It is an error to try to console such people by telling them that the moral law of God is just one inspiring input out of our tradition that they must enter into dialogue with, along with other considerations, in deciding what is best for them, given the mitigating circumstances of their life. It is also an error to tell them that adultery is all that God is asking of them now at this point in their life.

These contemporary errors are an example of what St. Paul is talking about in today's reading, when he says, "For the time is coming when people will not endure sound teaching, but having itching ears they will accumulate for themselves teachers to suit their own likings, and will turn away from listening to the truth and wander into myths" (2 Timothy 4:3-4).

When we hear this kind of false teaching being given all around us, then we need to "reprove, rebuke, exhort with all longsuffering and doctrine," as St. Paul says today (2 Timothy 4:2 KJV). We need to preach the law to them to cause them to feel guilty and recognize and admit their sin. "If your brother sins, rebuke him, and if he repents, forgive him" (Luke 17:3; see also Galatians 2:14 where St. Paul rebukes St. Peter for his error that is leading many people astray).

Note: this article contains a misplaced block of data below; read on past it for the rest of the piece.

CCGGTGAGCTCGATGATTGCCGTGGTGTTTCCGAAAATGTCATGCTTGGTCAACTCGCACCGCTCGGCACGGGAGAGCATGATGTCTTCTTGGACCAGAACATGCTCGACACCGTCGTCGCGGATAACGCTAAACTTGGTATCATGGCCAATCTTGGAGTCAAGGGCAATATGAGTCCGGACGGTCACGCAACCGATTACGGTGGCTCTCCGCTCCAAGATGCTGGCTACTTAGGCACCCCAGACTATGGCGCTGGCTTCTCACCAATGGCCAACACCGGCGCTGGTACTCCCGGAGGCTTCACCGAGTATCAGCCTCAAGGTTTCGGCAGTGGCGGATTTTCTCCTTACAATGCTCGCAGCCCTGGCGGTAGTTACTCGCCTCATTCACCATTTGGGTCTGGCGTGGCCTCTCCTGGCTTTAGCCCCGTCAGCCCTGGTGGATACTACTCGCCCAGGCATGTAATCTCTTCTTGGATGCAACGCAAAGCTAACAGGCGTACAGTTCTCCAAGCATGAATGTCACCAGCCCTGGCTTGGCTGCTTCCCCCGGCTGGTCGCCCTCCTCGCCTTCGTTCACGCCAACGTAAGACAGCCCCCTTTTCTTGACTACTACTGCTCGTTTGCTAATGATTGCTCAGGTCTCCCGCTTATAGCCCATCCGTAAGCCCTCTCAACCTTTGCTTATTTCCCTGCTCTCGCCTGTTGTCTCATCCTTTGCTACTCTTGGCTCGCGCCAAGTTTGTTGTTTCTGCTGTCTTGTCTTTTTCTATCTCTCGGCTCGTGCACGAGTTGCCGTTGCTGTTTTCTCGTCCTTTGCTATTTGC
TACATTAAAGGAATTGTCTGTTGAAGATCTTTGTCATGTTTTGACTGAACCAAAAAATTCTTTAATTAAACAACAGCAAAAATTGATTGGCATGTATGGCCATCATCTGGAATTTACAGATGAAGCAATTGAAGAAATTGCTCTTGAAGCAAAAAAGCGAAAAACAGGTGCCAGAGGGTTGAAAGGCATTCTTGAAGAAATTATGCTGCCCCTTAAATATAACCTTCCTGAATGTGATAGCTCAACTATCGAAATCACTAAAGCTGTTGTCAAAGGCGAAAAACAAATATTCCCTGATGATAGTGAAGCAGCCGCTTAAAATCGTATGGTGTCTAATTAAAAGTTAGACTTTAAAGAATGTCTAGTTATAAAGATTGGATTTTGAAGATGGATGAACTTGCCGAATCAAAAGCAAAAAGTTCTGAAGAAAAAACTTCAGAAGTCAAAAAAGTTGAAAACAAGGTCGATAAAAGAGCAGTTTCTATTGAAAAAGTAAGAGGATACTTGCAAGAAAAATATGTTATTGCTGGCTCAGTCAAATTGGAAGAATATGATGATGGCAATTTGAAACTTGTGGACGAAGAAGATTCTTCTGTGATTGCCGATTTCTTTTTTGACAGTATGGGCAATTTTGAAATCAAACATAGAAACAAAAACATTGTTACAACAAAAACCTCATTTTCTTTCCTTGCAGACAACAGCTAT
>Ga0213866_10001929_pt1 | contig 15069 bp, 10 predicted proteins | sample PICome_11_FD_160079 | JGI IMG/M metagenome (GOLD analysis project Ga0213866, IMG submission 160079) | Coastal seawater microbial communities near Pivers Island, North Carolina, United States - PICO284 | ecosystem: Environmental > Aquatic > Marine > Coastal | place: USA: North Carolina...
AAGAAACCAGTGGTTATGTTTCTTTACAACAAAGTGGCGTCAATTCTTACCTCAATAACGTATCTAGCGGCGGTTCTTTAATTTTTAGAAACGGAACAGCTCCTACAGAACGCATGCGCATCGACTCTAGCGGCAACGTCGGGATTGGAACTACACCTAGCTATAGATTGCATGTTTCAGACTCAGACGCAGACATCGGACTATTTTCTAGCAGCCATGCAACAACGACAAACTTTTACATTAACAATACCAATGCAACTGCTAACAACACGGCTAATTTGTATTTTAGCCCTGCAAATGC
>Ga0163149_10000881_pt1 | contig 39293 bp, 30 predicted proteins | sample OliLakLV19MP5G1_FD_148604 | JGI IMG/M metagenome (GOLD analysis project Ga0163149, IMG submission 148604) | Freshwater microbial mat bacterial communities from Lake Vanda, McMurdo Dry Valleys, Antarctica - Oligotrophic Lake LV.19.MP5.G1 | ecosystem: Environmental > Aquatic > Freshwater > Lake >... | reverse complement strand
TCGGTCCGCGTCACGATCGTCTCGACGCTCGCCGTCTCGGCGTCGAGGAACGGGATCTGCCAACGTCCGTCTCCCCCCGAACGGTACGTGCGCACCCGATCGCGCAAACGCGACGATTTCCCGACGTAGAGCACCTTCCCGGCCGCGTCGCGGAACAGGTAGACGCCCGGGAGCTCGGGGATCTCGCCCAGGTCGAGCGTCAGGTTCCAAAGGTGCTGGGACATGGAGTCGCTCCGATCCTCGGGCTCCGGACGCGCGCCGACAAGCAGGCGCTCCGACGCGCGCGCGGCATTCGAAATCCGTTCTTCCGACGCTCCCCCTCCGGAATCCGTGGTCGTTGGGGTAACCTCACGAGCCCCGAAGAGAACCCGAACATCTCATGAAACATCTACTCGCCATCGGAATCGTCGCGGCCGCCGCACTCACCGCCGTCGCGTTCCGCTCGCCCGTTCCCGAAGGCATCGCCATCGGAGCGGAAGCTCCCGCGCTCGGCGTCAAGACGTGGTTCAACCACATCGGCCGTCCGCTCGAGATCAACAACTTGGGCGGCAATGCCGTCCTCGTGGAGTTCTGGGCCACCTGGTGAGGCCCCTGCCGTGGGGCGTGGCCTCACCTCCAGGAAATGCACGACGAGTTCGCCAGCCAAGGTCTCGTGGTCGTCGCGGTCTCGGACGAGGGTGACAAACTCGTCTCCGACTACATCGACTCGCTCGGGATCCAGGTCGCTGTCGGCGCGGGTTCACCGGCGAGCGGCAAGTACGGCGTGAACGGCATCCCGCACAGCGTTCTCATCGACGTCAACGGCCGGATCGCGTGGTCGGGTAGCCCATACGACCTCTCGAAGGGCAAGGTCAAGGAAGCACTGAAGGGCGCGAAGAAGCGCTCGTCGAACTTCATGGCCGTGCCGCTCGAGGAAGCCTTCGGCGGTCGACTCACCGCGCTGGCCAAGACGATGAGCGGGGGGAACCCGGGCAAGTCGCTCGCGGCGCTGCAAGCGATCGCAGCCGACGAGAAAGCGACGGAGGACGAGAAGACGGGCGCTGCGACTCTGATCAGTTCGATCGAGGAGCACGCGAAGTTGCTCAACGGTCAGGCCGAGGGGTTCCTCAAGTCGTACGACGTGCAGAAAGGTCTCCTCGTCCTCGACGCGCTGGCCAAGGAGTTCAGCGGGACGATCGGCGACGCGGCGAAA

When preaching the law has done its work and the person is repentant and ready to amend his life, only then is he ready to hear the gospel. If he is unrepentant and not ready to rectify his life, then he is not yet ready to hear the gospel and to be saved. But preaching to him the law will sow a seed in his mind that may later bear fruit.

But if you are preaching to many people all together, some of them may be only ready to hear the law, but others may be ready to hear the gospel. So preach the law first and then the gospel. In preaching the gospel, tell them that God sent his Son for sinners like us. If we repent, promise to rectify our life and to abandon our sin, and if we put our faith in Christ and in the gospel, his death on the cross will be counted by God as sufficient reparation for our sins, as paying our debt of suffering for them that we owed God. And so when we commit our life to Christ in faith and accept his work of redemption on the cross, God will declare us righteous and just, and so we will be, with Christ's own righteousness reckoned to us and shining within us (Romans 4:22-24).

This makes us a new creation in Christ (2 Corinthians 5:17). It is the beginning of a whole new life for us as people made righteous in God's sight. God's moral law then shows us how we are now to live to be pleasing to God and not fall out of his favor and lose our salvation. We are now helped in a new way by the grace of justification to keep God's moral law and do good works, whereby we grow in holiness.